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19 Sep 2014 00:00
Fela Kuti's larger-than-life character made him the centre of attention, whether performing on stage or playing some table tennis. (Leni Sinclair)
Finding Fela, Alex Gibney’s documentary, celebrates the life of the visionary Nigerian musician and social activist, Fela Kuti.
It comes as the latest in a posthumous outpouring that is proving relentless. Albums are being re-released, FELA! the musical is in full swing and, perhaps most importantly, Fela’s self- proclaimed Kalakuta Republic in the heart of Lagos has been resurrected as the New Afrika Shrine.
Fela’s home/studio/nightclub was burned down by the Nigerian army in response to his 1977 Zombie album, the title song of which, performed here by the FELA! band, features on Finding Fela as one of three tracks that isn’t a Fela Kuti original.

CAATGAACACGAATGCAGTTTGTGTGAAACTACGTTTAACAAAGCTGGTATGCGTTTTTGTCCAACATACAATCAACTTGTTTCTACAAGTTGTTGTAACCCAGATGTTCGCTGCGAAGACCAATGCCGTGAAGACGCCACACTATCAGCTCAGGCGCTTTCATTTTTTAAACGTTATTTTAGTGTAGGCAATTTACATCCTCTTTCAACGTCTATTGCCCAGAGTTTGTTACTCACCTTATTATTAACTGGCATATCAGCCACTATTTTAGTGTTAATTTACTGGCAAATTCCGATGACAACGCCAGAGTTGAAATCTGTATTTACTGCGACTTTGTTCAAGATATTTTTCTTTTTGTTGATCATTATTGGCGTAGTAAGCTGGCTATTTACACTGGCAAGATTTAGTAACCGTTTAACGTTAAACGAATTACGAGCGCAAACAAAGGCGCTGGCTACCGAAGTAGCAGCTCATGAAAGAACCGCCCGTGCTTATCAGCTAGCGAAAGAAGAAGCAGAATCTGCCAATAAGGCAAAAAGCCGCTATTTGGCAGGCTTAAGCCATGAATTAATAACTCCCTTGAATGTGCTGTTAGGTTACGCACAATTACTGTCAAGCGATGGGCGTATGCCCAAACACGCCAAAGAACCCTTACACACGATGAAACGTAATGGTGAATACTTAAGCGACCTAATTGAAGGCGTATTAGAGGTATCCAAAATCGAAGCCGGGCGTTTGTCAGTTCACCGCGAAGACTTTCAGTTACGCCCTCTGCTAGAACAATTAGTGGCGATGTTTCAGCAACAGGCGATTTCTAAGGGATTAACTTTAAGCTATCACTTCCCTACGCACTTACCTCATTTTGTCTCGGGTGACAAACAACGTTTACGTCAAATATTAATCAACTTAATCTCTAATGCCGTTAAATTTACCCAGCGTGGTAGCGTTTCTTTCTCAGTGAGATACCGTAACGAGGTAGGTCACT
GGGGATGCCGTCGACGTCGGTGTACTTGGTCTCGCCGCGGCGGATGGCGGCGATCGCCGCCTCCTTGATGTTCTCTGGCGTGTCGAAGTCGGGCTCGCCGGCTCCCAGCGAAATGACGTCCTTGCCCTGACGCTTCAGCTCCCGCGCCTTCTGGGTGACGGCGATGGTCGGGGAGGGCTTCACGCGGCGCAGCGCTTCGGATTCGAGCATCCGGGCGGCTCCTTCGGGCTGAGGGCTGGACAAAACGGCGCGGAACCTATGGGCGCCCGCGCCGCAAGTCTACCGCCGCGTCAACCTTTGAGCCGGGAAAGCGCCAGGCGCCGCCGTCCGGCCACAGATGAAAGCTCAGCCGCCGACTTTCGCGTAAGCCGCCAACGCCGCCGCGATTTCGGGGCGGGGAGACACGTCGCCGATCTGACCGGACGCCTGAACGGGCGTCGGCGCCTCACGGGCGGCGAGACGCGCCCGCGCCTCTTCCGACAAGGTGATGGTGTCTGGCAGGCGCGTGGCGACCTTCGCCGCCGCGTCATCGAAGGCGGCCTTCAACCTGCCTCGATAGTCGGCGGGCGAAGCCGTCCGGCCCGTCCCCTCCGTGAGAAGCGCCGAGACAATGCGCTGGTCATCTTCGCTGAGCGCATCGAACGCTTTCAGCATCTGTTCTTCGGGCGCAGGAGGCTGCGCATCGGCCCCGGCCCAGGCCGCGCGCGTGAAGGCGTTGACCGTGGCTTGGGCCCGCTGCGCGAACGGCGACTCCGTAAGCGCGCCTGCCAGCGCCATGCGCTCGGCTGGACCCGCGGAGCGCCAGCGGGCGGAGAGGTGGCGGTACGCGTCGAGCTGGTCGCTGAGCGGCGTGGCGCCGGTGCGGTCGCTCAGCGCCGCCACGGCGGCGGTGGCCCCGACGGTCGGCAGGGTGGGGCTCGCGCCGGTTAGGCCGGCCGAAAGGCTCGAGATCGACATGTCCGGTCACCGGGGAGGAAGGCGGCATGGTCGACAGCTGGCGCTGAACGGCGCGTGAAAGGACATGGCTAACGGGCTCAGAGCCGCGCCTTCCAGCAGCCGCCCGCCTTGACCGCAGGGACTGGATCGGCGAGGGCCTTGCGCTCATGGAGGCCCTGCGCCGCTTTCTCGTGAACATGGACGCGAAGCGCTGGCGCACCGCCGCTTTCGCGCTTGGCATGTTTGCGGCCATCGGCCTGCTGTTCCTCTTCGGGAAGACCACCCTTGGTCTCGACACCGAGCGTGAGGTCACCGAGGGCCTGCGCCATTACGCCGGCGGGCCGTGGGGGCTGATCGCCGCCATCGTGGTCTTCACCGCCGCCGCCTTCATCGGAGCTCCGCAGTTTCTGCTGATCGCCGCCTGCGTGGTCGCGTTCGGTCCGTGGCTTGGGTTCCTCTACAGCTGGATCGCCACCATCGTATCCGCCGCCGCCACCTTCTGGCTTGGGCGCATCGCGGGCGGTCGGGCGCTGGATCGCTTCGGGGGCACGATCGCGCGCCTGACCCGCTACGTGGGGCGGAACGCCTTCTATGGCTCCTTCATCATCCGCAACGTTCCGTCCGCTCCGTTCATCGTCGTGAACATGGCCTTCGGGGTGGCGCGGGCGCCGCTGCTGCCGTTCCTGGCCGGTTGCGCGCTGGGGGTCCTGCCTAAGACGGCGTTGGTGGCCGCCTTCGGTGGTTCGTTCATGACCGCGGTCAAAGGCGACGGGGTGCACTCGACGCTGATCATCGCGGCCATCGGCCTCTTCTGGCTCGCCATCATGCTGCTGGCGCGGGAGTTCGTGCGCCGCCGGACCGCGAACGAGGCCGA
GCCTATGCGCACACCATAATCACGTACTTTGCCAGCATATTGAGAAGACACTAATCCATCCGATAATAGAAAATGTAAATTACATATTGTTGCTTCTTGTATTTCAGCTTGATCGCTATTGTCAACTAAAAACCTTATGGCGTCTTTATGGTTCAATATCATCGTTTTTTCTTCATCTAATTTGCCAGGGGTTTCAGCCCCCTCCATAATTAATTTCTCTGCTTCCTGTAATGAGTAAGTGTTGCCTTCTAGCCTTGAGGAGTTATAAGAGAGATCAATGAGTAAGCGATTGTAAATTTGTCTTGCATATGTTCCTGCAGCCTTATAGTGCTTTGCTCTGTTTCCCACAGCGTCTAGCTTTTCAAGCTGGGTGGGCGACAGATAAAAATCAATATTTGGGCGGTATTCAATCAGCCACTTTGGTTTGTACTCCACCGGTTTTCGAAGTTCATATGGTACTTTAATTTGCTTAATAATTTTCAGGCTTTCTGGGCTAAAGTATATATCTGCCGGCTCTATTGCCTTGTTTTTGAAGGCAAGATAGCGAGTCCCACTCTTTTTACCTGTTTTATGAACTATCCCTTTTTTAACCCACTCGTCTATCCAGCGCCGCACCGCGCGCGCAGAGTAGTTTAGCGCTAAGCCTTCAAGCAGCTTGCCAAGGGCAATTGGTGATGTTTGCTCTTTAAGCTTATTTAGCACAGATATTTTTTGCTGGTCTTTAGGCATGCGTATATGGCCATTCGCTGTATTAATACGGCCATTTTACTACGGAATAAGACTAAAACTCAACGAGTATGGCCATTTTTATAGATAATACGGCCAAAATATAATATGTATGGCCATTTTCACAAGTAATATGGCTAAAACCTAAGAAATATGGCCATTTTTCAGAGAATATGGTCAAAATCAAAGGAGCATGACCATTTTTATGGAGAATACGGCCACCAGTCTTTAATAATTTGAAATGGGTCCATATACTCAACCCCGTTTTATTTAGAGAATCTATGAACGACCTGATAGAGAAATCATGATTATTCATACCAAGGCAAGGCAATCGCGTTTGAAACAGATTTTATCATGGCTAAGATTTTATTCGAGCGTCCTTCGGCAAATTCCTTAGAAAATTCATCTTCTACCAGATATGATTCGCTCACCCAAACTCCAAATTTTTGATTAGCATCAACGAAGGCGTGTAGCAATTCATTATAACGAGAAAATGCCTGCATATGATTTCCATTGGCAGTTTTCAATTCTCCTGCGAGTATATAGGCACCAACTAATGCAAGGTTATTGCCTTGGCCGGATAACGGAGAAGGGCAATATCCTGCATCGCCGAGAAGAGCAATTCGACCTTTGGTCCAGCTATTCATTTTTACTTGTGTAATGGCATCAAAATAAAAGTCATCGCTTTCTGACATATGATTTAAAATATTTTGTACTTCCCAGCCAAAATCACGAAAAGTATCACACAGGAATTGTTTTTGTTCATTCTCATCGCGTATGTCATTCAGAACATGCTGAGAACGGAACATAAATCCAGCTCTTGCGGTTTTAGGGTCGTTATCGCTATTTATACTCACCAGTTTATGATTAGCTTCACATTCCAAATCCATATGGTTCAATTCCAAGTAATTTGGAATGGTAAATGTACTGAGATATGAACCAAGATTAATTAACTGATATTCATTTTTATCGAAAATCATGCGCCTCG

A big question arises here: Can you respectfully edit a Fela Kuti track for a compilation when the majority weigh in at around 10 minutes? Somewhat tactfully, shorter tracks such as Jeun Ko Ku and Viva Nigeria have been included on the two-disc set.
Tracks that have been edited may indeed be frustrating for fans, but an unobvious selection – the excellent female-led Upside Down, for example – will probably reset the balance by reliving some forgotten Afrobeat favourites.
As an all-encompassing closer, Fela’s son Femi, backed by the FELA! band, play Colonial Mentality live at the New Afrika Shrine.
As you’d hope, the energy is infectious.
Finding Fela premieres in Nigeria next month at Felabration (felabration.net) the 13th annual music and arts festival celebrating the musical icon from October 13 to 19.
To view a slideshow go to mg.co.za/Fela
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